To the Editor:
David Saul makes many excellent points in his letter (“Residents Should Consider Quieter, Less Polluting Battery or Electric Leaf Blowers,” September 30).
Two additional points:
1) Recent developments in battery-operated lawn maintenance equipment provide leaf blowers that are in fact capable of handling large properties. Many municipalities have switched to battery-operated equipment for their parks. Harvard University no longer uses gas-powered equipment for its large campus. So owners of large commercial properties will find that commercial-sized battery-operated lawn maintenance equipment is available to meet their needs.
2) One does not need to use leaf blowers at all, even in the fall. Raking leaves is a viable alternative. After all, before the invention of leaf blowers, all leaf work was done with rakes. Raking can be done as fast as leaf-blowing, or even faster. In a letter to Town Topics a few years ago (November 15, 2016), a Princeton resident told of a race between his raking and three men with leaf blowers:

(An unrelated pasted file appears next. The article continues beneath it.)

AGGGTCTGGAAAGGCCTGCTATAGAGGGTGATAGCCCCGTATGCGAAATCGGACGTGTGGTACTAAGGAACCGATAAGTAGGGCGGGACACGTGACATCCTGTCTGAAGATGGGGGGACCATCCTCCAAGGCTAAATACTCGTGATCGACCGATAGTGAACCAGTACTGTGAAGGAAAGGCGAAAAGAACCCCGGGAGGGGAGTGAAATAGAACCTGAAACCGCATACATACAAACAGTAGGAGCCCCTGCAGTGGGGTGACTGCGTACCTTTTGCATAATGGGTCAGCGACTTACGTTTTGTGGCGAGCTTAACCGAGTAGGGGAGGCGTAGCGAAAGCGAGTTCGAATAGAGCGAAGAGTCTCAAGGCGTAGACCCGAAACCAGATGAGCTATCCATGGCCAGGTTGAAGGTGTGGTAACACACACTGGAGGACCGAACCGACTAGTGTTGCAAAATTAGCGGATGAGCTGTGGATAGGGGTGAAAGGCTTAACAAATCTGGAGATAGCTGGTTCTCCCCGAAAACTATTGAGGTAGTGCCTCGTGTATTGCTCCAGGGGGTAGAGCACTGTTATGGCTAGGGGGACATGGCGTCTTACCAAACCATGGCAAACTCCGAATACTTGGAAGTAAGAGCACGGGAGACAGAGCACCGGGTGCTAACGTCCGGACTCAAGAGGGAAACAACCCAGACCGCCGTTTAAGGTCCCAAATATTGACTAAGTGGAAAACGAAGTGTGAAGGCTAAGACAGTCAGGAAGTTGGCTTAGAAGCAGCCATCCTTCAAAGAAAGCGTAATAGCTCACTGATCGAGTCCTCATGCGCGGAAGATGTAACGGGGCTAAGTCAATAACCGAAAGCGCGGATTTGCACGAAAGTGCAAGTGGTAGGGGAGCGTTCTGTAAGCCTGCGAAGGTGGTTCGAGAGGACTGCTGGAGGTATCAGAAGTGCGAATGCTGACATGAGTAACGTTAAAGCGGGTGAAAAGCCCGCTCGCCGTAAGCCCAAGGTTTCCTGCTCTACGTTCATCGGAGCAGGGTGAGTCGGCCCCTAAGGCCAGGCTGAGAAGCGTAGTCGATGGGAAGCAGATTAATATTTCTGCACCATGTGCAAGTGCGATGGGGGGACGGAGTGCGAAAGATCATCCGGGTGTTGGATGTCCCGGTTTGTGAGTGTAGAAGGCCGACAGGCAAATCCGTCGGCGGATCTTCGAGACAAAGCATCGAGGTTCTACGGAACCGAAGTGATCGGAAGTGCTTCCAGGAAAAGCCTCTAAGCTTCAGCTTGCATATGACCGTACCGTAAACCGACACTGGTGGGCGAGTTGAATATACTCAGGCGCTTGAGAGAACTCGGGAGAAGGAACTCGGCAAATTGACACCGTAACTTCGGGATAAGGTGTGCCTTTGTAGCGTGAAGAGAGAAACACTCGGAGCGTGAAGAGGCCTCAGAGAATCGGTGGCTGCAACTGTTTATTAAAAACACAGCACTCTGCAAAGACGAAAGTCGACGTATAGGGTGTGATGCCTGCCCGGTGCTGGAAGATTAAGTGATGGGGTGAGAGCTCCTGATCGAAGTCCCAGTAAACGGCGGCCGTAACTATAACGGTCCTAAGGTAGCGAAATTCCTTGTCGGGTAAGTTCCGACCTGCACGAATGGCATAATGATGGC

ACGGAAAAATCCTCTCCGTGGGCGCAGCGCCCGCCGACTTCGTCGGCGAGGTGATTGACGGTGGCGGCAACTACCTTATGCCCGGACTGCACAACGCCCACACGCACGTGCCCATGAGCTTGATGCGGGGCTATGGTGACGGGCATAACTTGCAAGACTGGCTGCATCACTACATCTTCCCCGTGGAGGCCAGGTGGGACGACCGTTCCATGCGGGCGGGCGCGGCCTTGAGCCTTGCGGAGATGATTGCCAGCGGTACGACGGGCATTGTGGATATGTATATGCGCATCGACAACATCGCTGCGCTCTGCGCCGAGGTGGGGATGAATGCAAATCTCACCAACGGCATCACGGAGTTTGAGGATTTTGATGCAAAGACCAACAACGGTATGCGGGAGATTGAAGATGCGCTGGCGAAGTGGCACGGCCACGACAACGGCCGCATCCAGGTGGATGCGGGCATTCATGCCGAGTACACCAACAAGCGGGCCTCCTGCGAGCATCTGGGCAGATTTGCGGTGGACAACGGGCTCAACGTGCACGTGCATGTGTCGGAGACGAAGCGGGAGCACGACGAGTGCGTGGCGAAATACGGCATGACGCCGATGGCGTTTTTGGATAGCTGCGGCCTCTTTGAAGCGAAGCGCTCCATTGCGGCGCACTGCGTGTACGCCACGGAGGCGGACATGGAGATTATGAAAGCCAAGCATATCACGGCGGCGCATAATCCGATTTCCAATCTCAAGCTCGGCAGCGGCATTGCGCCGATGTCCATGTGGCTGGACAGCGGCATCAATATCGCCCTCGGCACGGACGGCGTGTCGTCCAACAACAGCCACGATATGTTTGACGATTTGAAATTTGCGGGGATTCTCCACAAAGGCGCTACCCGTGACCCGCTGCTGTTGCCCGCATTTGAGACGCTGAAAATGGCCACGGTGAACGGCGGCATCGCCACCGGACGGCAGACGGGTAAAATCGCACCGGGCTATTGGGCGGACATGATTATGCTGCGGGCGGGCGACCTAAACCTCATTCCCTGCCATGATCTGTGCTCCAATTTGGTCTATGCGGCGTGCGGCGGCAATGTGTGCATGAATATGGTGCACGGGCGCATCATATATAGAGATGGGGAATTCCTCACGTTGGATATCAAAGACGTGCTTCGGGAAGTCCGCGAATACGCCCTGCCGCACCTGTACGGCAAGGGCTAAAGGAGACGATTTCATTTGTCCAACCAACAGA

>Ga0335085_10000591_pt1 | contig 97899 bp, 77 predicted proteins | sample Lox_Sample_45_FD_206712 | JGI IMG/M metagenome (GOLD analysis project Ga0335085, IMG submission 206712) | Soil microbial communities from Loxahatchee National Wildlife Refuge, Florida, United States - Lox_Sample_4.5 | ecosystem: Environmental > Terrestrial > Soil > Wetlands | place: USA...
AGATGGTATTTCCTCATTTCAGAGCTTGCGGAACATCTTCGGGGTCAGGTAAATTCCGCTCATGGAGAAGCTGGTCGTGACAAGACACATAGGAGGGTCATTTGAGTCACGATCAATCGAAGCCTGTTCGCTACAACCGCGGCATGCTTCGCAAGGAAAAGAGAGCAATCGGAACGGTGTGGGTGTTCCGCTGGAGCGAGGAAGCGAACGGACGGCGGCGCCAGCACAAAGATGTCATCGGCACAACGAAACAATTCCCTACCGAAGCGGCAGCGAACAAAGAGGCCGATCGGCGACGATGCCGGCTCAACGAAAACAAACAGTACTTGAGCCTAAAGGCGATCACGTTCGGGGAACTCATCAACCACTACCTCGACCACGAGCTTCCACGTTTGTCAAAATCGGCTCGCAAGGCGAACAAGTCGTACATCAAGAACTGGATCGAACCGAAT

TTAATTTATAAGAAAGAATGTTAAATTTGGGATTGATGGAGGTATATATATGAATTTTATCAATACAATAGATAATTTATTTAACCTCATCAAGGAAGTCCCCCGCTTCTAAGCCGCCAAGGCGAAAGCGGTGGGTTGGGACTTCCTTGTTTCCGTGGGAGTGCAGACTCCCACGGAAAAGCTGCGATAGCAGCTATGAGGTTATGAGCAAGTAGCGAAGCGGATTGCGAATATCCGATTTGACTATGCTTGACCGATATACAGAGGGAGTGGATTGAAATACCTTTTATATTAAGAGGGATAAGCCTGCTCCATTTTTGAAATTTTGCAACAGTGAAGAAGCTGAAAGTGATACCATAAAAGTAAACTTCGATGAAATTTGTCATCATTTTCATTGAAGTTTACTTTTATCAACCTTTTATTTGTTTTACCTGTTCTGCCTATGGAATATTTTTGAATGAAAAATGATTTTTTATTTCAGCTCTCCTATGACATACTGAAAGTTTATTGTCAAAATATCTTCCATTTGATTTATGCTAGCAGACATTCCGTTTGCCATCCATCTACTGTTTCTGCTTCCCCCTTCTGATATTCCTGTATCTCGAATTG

“One afternoon, I walked into my front yard with a rake in my hands at the same moment that, coincidentally, a crew of three yardmen drove up to the neighbor’s house across the street, armed with leaf blowers and a riding mower. It was a true Paul Bunyan moment, but even more extreme as it was three on one! The lawnmower and two leaf blowers attacked the neighbor’s yard as I dug in with my rake. The lawnmower kicked up tremendous dust in addition to the 100+ decibels of noise that all three machines contributed to the otherwise quiet air around us. When the mower was done, that operator started up the third leaf blower and began his work. They finished the yard, put away their equipment, got into the truck and pulled away from the curb … just as I raked the last rake-full of leaves onto the curb. One silent man vs. three internal combustion machines — a dead tie. But I still think I won the contest.”